In the run up to St Patrick's Day celebrations on the 17th March, we spent some time with Richard Corrigan, originally from County Meath in Ireland. Richard is now one of the most distinguished figures on the British culinary scene and will be returning to our TV screens as a judge on the upcoming Great British Menu.
Here he chats to Mecca about St Patrick's Day celebrations from his childhood, how he celebrates the day at his London restaurants and we explore his love of Irish food and farming.
Can you tell us about celebrating St Patrick’s Day when you were young?
St Patrick’s Day was treated like a relaxed Sunday and a real family affair. You’d go off to church and when you came back there’d be a little bit of boiled gammon or a boiled piece of ham. It was always simple and delicious but very family orientated. My parents weren’t great drinkers and weren’t really pub goers as such, so it would always be celebrated around the house, with friends, family and lots of children.
And how do you celebrate St Patrick’s Day now?
It’s always a very atmospheric day now. It’s slightly enhanced for people living outside of Ireland or Irish people living abroad and we want to make it even more special for them. I’m always working on St Patrick’s Day. We always have a big breakfast with friends here at Corrigans of Mayfair. We have a very civilised lunch, that runs through to a very busy and fun evening full of laughter and great characters. I probably know everyone that’s in my restaurant on St Patrick’s Day – it’s a strange thing to say.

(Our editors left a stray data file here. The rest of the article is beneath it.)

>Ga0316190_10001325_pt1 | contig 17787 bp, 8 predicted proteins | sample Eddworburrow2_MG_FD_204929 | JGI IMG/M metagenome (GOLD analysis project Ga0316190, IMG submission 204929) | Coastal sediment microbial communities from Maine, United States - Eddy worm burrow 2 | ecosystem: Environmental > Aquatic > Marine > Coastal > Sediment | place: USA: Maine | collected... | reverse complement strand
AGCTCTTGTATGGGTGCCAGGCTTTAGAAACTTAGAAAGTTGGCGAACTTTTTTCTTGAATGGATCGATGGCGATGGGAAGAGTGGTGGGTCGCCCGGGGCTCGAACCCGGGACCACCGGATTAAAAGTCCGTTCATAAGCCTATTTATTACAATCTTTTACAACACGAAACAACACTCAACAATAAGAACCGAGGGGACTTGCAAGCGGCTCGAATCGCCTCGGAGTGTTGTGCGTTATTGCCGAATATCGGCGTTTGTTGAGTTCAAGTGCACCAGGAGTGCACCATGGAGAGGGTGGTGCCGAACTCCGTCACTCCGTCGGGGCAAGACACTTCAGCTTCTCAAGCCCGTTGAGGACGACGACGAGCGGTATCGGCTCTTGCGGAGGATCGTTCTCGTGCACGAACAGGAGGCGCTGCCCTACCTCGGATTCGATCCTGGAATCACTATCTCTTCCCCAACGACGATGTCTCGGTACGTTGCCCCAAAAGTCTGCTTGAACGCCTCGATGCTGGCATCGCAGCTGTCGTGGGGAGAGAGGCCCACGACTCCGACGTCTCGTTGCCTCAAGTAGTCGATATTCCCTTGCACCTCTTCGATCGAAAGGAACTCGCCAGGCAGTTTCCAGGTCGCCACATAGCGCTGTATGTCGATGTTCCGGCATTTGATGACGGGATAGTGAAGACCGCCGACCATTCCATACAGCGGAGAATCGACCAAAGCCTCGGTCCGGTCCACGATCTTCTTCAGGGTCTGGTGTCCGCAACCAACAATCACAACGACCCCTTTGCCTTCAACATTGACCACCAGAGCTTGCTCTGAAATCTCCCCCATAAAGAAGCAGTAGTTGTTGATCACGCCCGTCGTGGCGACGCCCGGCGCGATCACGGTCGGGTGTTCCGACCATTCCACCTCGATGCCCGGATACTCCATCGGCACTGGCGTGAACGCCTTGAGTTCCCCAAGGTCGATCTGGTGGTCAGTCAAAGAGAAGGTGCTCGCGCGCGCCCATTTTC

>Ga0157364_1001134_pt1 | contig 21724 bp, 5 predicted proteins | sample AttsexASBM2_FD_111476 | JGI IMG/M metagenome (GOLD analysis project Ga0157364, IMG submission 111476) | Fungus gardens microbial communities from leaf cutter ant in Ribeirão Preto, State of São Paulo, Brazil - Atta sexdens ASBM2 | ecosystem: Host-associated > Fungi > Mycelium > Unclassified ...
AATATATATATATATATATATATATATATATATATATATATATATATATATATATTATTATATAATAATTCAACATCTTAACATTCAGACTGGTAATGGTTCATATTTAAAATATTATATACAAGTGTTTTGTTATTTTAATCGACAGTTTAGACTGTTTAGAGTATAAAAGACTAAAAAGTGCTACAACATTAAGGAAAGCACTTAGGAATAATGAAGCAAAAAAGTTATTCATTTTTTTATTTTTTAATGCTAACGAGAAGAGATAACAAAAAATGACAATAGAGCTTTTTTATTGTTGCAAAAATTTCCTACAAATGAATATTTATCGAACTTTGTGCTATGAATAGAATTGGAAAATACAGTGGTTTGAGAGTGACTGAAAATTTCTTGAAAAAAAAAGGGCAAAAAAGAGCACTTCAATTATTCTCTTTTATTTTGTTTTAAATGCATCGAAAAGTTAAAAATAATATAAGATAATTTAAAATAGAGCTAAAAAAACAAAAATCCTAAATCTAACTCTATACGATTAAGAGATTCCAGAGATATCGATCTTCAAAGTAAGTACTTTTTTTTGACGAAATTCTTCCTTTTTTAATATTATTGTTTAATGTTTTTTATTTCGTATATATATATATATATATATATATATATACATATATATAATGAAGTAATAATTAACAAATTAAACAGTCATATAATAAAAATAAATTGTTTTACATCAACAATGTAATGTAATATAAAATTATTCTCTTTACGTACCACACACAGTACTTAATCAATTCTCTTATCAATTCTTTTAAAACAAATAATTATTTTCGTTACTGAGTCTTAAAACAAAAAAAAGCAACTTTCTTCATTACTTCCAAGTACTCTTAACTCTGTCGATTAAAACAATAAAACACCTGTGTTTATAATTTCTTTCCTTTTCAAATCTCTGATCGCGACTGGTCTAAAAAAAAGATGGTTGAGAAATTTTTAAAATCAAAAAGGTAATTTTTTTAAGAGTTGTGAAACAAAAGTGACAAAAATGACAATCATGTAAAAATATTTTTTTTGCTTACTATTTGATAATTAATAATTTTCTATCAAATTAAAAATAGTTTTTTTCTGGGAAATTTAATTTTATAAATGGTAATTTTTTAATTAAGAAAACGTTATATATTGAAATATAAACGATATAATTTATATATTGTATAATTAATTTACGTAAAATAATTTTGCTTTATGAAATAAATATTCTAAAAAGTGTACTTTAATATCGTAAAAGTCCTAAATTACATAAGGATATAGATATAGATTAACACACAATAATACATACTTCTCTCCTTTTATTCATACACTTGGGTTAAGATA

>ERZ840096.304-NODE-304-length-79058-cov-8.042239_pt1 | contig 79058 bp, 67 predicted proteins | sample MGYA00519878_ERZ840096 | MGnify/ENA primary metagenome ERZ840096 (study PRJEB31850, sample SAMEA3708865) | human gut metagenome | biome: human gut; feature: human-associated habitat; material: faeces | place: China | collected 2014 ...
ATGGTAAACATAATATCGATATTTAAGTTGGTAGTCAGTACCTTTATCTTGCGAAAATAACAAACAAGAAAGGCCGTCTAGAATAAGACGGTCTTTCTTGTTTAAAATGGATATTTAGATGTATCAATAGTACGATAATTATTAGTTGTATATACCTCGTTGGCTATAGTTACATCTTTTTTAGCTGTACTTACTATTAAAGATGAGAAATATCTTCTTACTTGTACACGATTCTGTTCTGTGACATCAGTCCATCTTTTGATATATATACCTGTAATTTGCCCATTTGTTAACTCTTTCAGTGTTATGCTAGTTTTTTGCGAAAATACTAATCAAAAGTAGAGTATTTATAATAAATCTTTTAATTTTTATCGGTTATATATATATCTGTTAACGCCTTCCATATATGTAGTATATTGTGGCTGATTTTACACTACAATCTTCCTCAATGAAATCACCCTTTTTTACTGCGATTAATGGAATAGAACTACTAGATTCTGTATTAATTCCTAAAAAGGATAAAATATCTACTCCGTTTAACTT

Last year people were with us until 3 or 4 in the morning in the Bentley's Oyster Bar & Grill singing songs. I don’t know how many bottles of champagne we drank but I remember waking up the next morning thinking “I’m glad this only happens once a year”.
What are some of your favourite traditional Irish recipes?
Every year I do my beautiful Irish stew which I’ve been making for about 22 years now. I use scrag end, neck or lamb shoulder on the bone. I poach the whole thing and it’s delicious. I always use my Tipperary bacon which is sent to me before St Patrick’s Day from Crowe’s butchery, in Dundrum down in County Tipperary.
They’re an extraordinary family of butchers and are probably one of the only family pork farmers with their own abattoir as well. It’s good to see a family survive like that. They’re really amazing people, as governments have always been very keen to close down small abattoirs and put them into big centralised units. They always send me a lovely shoulder of bacon over. It’s incredible and the dry curing they do is very special. I just love it, I love it, I love it, I love it!